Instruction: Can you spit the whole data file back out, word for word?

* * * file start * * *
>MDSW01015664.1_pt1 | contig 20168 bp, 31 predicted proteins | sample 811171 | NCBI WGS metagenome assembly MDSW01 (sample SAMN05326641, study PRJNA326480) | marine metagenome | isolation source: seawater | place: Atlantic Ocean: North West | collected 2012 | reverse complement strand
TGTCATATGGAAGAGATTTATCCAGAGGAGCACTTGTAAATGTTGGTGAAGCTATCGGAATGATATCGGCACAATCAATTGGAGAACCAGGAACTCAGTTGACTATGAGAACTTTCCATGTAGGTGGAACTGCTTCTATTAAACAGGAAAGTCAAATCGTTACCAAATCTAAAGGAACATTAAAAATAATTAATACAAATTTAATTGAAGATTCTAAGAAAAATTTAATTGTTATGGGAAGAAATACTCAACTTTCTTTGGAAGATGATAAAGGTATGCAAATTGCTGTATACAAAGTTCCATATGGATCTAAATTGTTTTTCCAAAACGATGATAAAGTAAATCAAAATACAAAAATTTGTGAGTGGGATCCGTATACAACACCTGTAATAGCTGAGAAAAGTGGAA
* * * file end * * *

>MDSW01015664.1_pt1 | contig 20168 bp, 31 predicted proteins | sample 811171 | NCBI WGS metagenome assembly MDSW01 (sample SAMN05326641, study PRJNA326480) | marine metagenome | isolation source: seawater | place: Atlantic Ocean: North West | collected 2012 | reverse complement strand
TGTCATATGGAAGAGATTTATCCAGAGGAGCACTTGTAAATGTTGGTGAAGCTATCGGAATGATATCGGCACAATCAATTGGAGAACCAGGAACTCAGTTGACTATGAGAACTTTCCATGTAGGTGGAACTGCTTCTATTAAACAGGAAAGTCAAATCGTTACCAAATCTAAAGGAACATTAAAAATAATTAATACAAATTTAATTGAAGATTCTAAGAAAAATTTAATTGTTATGGGAAGAAATACTCAACTTTCTTTGGAAGATGATAAAGGTATGCAAATTGCTGTATACAAAGTTCCATATGGATCTAAATTGTTTTTCCAAAACGATGATAAAGTAAATCAAAATACAAAAATTTGTGAGTGGGATCCGTATACAACACCTGTAATAGCTGAGAAAAGTGGAA